Courtesy is the use of polite manners. A courteous person is respectful and considerate of others. Courteous behavior requires a selfless attitude and can give you perspective on others' situations. Kindness and consideration can build your reputation as a respectable, thoughtful person.
Chances are your parents taught you to say "thank you" and "you're welcome," but a courteous attitude is about more than the basics. Watch your behavior so that you do not embarrass yourself or others. Look for ways to help others -- open the door for someone whose hands are full. Not only do courteous behaviors show you are thinking of others first, they also make you a more pleasant person to be around, notes the article "Good Manners," on the Women's and Children's Health Network website.
Courteous behavior is directly related to showing respect. Avoid telling others what to do, interrupting and criticizing. Instead, make a habit of asking, listening, complimenting and thanking to show respect, says psychologist Carl Pickhardt in his article "Adolescence and the Power of Parental Courtesy" on PsychologyToday.com. Respect others' property and time. This shows that you recognize the value of both. Learning how to respect others early in life can benefit you in both personal and business relationships.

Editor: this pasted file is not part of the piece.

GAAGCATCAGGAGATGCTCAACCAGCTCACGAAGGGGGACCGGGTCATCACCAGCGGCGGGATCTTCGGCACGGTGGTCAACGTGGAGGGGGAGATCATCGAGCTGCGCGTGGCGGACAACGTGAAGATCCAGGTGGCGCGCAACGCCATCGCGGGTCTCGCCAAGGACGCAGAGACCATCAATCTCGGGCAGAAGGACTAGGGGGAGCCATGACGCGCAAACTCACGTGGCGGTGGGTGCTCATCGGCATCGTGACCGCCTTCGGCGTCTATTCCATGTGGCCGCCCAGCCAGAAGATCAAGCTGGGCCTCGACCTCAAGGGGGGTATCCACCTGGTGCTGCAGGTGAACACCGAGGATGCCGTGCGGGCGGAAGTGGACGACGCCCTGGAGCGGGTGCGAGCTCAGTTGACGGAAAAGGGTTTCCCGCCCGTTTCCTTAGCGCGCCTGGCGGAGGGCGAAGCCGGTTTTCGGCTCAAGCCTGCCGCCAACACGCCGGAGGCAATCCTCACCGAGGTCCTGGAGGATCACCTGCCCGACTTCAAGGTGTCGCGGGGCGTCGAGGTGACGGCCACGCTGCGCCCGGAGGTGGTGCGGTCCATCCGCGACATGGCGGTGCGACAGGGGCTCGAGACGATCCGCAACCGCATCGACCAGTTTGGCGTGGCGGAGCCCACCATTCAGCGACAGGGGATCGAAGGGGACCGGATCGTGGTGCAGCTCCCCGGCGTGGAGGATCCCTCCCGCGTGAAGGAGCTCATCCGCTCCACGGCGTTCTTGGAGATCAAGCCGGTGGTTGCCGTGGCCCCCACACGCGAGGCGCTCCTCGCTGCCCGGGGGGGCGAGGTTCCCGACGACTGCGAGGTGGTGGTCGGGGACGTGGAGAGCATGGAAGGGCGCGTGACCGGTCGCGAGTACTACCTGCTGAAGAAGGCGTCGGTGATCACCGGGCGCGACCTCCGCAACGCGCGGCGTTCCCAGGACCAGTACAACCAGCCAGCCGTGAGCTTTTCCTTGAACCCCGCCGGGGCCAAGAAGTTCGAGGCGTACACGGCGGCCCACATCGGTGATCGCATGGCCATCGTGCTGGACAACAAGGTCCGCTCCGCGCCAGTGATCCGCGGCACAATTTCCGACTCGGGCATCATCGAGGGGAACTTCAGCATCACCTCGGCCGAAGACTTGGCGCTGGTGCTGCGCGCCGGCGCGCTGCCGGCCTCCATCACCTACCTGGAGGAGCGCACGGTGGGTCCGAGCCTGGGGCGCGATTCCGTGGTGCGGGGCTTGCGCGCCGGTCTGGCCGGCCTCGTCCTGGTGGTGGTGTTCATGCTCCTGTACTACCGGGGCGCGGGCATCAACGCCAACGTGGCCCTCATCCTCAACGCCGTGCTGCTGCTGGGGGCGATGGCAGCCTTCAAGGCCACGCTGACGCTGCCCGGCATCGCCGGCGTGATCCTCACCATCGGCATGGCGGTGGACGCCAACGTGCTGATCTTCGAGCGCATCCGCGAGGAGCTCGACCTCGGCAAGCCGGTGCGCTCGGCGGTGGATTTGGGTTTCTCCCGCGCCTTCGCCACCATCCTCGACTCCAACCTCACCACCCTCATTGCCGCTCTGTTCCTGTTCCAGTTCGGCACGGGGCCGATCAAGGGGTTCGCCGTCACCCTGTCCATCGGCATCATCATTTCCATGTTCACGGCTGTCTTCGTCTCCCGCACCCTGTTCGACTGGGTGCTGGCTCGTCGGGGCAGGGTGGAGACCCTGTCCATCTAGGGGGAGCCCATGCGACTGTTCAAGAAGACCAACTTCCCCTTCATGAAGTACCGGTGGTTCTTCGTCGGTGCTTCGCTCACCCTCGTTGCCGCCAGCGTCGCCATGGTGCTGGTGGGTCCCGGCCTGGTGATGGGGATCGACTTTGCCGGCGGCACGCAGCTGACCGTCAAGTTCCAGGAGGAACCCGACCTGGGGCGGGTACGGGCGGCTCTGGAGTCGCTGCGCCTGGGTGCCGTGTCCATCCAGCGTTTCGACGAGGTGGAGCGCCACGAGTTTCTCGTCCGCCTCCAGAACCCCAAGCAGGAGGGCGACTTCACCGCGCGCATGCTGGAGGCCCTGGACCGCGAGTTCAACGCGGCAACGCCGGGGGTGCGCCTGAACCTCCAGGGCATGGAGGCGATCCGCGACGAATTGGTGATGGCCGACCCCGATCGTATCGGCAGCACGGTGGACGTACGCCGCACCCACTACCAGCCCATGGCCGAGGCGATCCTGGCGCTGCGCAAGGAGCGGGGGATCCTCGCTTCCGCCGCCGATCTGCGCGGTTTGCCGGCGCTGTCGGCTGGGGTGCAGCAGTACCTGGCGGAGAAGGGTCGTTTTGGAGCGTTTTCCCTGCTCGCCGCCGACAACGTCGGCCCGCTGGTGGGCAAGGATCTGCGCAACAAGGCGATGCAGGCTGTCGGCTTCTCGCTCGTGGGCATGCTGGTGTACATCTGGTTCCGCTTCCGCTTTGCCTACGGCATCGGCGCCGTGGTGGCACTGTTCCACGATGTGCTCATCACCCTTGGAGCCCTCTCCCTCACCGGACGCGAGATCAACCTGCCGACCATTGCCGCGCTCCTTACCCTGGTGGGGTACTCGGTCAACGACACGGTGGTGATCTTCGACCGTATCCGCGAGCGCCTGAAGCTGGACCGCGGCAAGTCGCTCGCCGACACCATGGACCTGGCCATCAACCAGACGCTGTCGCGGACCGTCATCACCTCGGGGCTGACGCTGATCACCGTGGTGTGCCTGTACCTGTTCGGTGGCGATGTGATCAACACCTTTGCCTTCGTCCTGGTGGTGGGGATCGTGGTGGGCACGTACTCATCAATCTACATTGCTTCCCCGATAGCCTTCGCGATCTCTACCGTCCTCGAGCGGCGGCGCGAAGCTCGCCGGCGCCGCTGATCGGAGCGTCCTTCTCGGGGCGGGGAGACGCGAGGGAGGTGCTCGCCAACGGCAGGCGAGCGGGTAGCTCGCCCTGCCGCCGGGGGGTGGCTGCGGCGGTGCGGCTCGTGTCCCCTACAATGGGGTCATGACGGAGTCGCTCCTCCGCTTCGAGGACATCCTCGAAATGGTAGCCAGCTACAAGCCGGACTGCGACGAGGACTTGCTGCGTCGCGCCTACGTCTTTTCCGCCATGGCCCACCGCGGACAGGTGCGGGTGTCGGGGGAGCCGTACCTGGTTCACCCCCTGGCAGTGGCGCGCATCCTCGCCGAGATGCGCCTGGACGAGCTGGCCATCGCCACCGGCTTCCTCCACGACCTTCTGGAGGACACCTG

People who lack courtesy may have trouble with their family relationships, friendships and in their occupation. Showing unconcern for others' feelings, a critical attitude and inconsiderate behaviors creates an atmosphere of tension and frustration, notes Pickhardt. Commonly, offenses pass without confrontation and emotions are suppressed. This may lead to an argument down the line. Rude behavior can send a message to others that you don't accept, appreciate or approve of them.
Be More Courteous
Identify areas where you are lacking in courtesy to pinpoint how you need to improve your courteous behaviors and attitudes. Notice what is happening around you and take the time to think about how someone is feeling. Evaluate how technology may interfere with courteousness. Those who text more than 200 times each day show a decrease in reflective thought, which can be related to the ability to be courteous, according to the research, "Texting Frequency and The Moral Shallowing Hypothesis," by Paul Trapnell and Lisa Sinclair of the Department of Psychology, University of Winnipeg, Canada.
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